Federal bankruptcy Judge Thomas Bennett on Monday continued indefinitely proceedings related to Financial Guaranty Insurance Co.’s request for sewer rate increases in Jefferson County.
In late March, FGIC filed a motion asking the judge to raise sewer rates and increase revenues pledged to $3.14 billion of defaulted sewer warrants, noting that the bankrupt Alabama county had not increased rates since before 2008.
FGIC insures $1.6 billion of outstanding sewer warrants, and backs another $19.8 million though debt-service reserve fund policies. The insurer said it currently is owed $101.4 million for sewer warrants acquired after the county defaulted on payments and $3.3 million under its reserve fund policies.
Since the bankruptcy judge removed a state court-appointed receiver and returned control of the system to the county Jan. 6, FGIC said nothing had been done by the county to address the rate increase. The county said that it has engaged the Chicago-based Galardi Rothstein Group to work on sewer rates.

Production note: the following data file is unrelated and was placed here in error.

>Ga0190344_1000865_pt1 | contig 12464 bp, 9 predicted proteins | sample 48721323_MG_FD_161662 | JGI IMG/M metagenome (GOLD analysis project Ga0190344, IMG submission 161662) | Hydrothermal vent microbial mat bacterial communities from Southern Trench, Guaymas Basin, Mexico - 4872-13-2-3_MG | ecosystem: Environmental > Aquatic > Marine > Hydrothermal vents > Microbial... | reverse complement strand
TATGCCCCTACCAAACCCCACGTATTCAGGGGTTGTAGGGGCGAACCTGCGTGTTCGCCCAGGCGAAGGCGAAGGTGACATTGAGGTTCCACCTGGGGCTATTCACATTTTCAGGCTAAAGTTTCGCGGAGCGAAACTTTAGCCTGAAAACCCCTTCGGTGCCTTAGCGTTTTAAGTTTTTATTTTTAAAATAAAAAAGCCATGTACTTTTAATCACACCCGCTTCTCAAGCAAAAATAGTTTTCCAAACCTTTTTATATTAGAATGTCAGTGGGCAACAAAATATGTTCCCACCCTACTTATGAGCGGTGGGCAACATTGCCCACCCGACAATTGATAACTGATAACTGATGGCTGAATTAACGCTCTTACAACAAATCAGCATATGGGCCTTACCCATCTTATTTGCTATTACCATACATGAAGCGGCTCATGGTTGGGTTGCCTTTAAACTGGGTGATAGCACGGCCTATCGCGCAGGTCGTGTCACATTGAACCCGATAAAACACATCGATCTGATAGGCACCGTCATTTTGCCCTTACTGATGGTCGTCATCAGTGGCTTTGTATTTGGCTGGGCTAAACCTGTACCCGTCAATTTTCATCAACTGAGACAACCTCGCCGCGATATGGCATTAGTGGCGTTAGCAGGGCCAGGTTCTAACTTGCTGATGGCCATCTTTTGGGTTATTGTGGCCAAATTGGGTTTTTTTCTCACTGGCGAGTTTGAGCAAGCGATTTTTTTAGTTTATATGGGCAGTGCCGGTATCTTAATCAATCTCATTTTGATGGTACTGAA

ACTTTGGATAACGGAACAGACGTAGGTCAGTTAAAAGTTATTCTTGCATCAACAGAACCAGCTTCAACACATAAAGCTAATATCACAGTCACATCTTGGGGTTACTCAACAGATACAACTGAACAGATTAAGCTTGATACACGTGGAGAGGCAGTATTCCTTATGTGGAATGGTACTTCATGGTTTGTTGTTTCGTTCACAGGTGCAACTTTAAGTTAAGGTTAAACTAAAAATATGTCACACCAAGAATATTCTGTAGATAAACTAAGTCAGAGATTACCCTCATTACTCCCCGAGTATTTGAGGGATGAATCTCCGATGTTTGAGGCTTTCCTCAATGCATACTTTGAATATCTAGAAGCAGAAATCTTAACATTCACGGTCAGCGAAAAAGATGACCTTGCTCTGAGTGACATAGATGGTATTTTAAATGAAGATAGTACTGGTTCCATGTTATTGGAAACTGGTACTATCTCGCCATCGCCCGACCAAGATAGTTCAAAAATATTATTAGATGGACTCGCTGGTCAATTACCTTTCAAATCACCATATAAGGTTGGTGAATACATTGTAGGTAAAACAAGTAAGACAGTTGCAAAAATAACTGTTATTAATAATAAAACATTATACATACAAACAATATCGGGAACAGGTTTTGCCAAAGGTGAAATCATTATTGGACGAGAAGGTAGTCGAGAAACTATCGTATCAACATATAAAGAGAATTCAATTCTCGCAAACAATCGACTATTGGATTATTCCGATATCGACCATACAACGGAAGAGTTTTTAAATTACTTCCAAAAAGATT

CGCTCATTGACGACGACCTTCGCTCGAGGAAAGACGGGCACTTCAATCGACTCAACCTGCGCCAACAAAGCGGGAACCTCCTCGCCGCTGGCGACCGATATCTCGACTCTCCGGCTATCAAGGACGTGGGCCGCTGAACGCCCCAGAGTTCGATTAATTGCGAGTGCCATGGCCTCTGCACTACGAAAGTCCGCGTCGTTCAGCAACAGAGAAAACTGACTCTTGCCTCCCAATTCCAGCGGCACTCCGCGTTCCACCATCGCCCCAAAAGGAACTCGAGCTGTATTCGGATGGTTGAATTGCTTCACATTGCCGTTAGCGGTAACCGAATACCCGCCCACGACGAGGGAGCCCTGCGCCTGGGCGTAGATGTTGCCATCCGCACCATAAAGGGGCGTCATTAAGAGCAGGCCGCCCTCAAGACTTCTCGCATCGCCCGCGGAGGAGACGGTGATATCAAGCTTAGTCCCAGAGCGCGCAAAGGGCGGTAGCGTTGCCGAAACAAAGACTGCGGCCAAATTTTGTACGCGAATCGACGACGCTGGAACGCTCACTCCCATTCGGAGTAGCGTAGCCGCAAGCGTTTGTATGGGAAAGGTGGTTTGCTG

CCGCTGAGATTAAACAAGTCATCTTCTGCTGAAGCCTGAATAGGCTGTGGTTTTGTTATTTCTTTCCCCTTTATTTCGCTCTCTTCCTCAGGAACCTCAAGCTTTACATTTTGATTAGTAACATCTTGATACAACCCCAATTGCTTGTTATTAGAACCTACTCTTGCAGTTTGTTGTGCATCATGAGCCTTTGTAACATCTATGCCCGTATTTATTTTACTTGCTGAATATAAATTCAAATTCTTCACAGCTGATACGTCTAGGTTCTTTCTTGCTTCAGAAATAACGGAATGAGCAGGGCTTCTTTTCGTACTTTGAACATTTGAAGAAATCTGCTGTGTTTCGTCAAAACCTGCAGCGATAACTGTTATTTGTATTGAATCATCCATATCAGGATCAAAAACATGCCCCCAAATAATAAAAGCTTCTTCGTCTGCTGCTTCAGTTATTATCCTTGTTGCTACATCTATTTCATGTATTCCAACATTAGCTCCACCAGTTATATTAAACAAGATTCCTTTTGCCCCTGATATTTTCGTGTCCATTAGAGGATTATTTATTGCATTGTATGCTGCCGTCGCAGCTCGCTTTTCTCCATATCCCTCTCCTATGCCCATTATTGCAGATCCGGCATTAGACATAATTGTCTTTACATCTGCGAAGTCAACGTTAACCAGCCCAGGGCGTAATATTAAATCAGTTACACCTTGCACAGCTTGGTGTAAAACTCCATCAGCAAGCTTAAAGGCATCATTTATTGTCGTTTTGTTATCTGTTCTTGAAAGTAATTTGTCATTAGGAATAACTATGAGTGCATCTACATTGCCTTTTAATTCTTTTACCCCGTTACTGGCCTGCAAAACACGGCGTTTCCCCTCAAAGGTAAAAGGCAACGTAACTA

A group of homeowners filed a friend-of-the-court brief Friday complaining that the Bank of New York Mellon is refusing to allow repairs to be done on a failing sewer line in their neighborhood.
BNY is the trustee for the defaulted JeffCo sewer warrants.
The homeowners said they wanted to provide the court “with their unique perspective as property owners directly affected by failing sewer lines that have been inadequately maintained and pose a threat to the health and welfare of their families.”
They also said the problem had caused raw sewage to back up into bathtubs and showers, and that the county has obtained a contractor to work on repairs.
Bennett has held a hearing in the case, in which BNY Mellon is claiming that the county is using sewer revenues for improper expenses such as attorney’s fees for its bankruptcy case.
The bank wants the judge to determine what expenses sewer revenues can be used for, and how much can be devoted to debt service. Bennett has not ruled on the matter.